The family of a 2-year-old boy on life support is working with the US State Department to get an expedited visa for his mother so she can see him one last time.
Abdullah Hassan is suffering from a genetic brain condition. He is on a ventilator at the University of California San Francisco’s Benioff Children’s Hospital Oakland.
His mother is a Yemeni national living in Egypt, according to the Council on American-Islamic Relations’ Sacramento Valley chapter.
She was unable to see her ailing son because of the White House’s travel ban, CAIR said. Now, Abdullah’s father “is filing paperwork to get an expedited humanitarian visa” for his wife, CAIR-Sacramento Valley Executive Director Basim Elkarra said.
There is no clear timetable on when the visa will be granted, Elkarra said, and it sometimes can take up to 10 days. But he is hopeful it will happen much sooner, as time is of the essence, he said.
Abdullah’s father brought the boy to the United States for medical treatment a few months ago, the CAIR chapter said. The boy, whose birthday was Saturday, and his father are American citizens.
“My son, Abdullah, needs his mother. My wife is calling me every day wanting to kiss and hold her son,” Ali Hassan, 22, told reporters before breaking into tears.
“He’s about to die soon,” the father said. “His mother is unable to touch him, to see him, to even give him a kiss before he goes.”
Doctors have said Abdullah may not withstand life support for much longer, CAIR says.
“Our hearts are breaking for this family,” CAIR attorney Saad Sweilem said. “The loss of a child is something no parent should experience, but not being able to be there in your child’s last moments is unfathomably cruel.”
The hospital said it empathizes with the boy’s family.
“UCSF and the Benioff Children’s Hospitals support the family’s desire to come together in Abdullah’s final days. In the meantime, we are doing everything we can to keep the child comfortable and help the family through this difficult experience,” the hospital said in a statement.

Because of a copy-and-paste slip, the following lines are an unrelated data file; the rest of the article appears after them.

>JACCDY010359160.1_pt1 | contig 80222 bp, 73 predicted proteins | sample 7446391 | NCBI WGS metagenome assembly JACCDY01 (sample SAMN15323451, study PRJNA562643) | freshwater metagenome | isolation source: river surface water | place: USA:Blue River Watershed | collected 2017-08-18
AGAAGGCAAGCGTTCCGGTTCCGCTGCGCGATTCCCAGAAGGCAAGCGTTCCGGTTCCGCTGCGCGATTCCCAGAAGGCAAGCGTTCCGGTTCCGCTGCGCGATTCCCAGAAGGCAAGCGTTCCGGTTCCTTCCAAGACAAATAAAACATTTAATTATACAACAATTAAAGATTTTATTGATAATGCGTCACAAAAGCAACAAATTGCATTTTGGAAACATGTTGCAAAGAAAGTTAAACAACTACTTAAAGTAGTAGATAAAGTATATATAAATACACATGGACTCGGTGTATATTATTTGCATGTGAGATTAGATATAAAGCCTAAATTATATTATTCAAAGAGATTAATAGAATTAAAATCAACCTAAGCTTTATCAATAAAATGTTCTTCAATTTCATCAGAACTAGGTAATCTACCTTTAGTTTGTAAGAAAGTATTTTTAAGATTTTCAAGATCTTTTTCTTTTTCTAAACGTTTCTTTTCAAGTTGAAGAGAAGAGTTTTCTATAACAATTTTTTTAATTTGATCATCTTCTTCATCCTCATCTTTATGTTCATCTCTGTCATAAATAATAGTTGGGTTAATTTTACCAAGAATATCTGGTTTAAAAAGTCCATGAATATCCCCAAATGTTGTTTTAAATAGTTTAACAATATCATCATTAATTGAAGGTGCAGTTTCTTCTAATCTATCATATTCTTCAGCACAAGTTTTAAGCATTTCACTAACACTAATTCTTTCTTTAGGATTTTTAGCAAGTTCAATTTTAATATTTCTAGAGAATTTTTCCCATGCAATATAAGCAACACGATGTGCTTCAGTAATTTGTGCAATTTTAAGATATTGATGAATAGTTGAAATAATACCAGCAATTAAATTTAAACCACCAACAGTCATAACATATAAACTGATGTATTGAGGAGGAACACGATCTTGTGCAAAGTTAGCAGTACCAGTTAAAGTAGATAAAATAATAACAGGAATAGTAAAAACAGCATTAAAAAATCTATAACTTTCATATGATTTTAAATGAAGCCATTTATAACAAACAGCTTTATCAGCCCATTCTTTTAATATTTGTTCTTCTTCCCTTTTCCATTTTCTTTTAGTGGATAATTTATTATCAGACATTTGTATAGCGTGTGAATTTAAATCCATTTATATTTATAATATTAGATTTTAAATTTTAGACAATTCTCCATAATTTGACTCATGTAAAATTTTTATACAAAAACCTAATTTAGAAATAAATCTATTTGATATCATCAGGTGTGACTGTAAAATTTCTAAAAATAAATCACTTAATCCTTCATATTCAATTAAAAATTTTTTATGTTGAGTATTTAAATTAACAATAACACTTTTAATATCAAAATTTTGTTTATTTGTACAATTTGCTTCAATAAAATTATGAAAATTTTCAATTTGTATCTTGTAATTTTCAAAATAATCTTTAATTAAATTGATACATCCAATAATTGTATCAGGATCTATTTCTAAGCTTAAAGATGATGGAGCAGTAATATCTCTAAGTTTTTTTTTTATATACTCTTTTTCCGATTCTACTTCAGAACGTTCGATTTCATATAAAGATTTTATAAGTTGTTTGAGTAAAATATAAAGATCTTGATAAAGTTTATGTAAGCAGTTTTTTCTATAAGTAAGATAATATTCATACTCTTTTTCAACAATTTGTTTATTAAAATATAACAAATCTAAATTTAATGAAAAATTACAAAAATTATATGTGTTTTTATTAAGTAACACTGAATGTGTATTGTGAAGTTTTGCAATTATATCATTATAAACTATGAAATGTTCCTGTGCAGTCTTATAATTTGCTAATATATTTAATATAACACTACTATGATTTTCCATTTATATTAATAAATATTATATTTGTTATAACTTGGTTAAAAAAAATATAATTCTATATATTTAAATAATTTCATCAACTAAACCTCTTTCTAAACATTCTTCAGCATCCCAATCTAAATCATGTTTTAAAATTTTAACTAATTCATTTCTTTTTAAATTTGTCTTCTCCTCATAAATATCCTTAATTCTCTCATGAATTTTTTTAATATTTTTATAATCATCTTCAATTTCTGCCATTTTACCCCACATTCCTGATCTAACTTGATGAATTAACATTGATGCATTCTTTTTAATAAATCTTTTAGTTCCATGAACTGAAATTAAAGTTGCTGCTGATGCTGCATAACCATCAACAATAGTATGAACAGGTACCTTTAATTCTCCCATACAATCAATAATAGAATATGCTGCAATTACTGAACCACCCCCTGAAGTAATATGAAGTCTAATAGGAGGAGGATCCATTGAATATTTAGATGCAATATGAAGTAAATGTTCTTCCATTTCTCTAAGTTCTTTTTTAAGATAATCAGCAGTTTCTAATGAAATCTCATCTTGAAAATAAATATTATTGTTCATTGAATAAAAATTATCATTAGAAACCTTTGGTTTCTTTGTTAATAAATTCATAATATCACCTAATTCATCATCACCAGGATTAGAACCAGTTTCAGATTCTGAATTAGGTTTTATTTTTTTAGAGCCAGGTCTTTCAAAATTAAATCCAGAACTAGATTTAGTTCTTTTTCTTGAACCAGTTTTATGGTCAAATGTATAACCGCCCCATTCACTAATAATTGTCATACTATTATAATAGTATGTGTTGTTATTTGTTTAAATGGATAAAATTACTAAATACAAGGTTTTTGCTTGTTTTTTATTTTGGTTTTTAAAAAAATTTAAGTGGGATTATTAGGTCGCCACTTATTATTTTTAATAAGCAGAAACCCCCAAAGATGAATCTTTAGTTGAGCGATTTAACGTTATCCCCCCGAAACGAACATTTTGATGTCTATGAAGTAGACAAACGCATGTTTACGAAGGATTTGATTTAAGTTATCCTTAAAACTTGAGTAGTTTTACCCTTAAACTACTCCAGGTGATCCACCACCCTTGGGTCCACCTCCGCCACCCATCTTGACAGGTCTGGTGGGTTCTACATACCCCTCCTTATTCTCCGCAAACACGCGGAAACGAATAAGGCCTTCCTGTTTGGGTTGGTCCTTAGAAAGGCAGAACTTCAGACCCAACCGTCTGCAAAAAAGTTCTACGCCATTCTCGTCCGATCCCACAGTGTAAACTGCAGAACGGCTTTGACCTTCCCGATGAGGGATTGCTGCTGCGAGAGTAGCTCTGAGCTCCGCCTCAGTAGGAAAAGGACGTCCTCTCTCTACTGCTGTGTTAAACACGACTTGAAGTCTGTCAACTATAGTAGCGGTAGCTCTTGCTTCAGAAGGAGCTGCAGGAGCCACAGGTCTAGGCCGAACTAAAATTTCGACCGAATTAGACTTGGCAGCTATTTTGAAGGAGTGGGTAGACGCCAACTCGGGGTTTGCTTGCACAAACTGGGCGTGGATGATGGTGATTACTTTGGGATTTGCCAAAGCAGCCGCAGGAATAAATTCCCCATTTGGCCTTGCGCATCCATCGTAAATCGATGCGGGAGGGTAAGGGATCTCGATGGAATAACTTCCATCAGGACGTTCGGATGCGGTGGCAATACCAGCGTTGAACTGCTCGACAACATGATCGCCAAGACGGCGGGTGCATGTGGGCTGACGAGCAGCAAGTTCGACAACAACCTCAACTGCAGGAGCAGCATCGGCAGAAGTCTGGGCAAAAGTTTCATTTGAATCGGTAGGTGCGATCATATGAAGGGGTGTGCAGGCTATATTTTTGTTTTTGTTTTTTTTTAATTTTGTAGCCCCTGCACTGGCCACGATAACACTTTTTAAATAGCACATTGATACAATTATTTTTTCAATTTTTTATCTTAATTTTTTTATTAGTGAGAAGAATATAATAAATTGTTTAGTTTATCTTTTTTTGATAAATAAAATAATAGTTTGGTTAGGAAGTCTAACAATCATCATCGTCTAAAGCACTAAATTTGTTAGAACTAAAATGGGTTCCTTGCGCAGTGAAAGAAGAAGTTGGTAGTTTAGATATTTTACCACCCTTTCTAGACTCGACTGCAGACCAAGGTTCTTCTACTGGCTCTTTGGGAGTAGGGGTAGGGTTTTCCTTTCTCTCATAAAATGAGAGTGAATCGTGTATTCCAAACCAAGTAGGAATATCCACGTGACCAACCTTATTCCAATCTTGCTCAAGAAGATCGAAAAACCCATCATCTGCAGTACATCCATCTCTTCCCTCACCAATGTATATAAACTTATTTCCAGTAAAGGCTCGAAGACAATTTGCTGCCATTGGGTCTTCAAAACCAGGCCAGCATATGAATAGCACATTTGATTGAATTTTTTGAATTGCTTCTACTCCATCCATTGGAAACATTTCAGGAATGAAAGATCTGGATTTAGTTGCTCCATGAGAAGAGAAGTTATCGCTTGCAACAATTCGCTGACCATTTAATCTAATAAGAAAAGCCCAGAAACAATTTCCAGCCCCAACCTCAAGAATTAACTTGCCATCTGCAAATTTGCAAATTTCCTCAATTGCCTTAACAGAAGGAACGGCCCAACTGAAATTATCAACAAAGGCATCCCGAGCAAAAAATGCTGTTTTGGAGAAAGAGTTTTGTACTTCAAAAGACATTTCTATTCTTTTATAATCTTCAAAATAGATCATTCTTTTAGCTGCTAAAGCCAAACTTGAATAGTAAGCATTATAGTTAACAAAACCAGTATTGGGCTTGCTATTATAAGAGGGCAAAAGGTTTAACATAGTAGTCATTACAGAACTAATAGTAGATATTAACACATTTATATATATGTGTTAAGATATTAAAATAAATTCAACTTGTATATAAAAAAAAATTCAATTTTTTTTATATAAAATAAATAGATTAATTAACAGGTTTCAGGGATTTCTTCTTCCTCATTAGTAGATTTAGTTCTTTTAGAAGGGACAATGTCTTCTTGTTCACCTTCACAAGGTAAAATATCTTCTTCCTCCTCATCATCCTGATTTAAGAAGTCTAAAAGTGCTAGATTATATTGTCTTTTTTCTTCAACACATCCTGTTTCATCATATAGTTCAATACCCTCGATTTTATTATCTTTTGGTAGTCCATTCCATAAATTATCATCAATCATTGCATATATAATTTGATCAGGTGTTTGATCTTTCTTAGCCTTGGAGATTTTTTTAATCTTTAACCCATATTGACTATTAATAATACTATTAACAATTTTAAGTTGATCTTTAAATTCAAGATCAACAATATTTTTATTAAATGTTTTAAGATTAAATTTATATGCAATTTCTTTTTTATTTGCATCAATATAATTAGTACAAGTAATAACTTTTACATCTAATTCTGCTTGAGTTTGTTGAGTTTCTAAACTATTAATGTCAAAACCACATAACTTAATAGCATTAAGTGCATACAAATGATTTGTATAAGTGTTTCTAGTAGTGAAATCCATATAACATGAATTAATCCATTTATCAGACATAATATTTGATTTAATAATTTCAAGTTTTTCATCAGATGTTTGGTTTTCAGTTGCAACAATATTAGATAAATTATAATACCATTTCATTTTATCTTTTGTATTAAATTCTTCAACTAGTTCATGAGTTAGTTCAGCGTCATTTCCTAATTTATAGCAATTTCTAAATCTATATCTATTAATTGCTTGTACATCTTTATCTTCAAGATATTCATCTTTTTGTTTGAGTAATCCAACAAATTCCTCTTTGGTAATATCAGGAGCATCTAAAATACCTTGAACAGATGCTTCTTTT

Though President Donald Trump’s travel ban — billed as a means of thwarting terrorists’ entry into the United States — has drawn legal challenges, the executive order still restricts nationals of Yemen and six other countries from entering the country.
The boy’s mother applied for a waiver to be with her child.
According to the State Department, consular officers can make exceptions to the travel restriction when a visa’s “issuance is in the national interest, the applicant poses no national security or public safety threat to the United States, and denial of the visa would cause undue hardship.”
Reached for comment, a State Department official said the government cannot discuss individual visa cases.
“The Department of State makes every effort to facilitate legitimate travel by international visitors. We are also fully committed to administering US immigration law and ensuring the integrity and security of our country’s borders,” the official said.